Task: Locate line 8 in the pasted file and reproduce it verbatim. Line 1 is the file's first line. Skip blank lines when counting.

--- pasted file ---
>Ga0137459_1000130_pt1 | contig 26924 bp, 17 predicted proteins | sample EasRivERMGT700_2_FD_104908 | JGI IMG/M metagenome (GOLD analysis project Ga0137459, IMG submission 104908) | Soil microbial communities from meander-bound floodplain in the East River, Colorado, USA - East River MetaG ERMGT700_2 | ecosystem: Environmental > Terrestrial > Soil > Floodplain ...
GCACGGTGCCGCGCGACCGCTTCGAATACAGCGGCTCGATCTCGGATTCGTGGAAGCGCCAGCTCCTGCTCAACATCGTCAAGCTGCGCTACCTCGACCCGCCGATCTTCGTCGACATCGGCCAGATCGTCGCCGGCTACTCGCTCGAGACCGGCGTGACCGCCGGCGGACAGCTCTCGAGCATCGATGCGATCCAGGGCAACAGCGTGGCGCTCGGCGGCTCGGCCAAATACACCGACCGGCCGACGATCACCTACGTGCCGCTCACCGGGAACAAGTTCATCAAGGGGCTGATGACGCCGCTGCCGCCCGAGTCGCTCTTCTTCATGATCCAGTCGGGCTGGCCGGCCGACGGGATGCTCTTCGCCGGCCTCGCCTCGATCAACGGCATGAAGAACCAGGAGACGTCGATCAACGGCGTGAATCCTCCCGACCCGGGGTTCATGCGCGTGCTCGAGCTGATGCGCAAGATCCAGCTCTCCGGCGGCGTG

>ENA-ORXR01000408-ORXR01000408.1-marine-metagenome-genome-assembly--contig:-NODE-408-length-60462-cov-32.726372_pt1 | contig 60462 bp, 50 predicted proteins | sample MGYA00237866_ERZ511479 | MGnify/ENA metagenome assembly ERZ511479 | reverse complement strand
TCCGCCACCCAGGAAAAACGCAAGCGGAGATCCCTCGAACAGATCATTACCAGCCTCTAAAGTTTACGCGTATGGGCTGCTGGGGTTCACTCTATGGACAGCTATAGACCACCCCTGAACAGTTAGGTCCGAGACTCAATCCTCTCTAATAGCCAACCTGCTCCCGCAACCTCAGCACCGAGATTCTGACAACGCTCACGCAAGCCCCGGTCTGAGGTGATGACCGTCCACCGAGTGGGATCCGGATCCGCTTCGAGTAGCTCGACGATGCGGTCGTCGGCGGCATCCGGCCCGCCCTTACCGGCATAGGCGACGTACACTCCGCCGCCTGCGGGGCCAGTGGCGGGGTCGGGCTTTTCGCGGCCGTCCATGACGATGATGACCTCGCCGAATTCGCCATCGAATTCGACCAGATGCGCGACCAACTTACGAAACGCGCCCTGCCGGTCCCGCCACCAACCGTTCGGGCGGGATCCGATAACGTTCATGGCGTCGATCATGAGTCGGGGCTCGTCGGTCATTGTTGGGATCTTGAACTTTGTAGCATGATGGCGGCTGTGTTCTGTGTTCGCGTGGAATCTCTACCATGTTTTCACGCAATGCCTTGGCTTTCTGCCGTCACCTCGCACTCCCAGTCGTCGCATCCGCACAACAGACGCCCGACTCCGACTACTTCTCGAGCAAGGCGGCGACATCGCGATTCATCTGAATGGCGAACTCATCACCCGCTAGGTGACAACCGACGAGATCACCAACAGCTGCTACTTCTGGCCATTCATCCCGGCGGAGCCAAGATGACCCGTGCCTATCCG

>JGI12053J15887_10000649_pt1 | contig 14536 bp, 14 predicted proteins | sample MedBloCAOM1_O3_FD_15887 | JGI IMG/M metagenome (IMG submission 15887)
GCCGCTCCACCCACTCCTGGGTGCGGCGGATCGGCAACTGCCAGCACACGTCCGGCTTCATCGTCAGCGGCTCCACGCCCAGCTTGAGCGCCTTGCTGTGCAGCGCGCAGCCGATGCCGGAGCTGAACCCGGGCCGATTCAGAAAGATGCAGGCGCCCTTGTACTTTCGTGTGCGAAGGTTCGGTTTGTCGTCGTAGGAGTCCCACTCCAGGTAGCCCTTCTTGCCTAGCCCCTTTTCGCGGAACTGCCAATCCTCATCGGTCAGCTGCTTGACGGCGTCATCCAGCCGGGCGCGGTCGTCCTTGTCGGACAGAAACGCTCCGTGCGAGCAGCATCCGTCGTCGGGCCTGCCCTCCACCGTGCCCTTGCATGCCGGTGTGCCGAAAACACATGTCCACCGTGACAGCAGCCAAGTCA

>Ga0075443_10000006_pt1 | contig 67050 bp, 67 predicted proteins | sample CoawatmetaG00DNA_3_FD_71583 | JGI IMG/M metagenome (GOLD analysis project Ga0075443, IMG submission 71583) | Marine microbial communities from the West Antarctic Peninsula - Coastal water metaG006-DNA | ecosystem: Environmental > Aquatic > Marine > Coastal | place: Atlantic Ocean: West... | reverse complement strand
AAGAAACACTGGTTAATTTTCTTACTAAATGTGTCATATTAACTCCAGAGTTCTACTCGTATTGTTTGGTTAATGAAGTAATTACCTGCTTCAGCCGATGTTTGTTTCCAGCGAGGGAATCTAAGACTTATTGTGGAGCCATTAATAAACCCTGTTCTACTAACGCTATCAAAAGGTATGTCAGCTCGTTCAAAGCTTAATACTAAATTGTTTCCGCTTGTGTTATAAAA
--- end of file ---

AAGAAACACTGGTTAATTTTCTTACTAAATGTGTCATATTAACTCCAGAGTTCTACTCGTATTGTTTGGTTAATGAAGTAATTACCTGCTTCAGCCGATGTTTGTTTCCAGCGAGGGAATCTAAGACTTATTGTGGAGCCATTAATAAACCCTGTTCTACTAACGCTATCAAAAGGTATGTCAGCTCGTTCAAAGCTTAATACTAAATTGTTTCCGCTTGTGTTATAAAA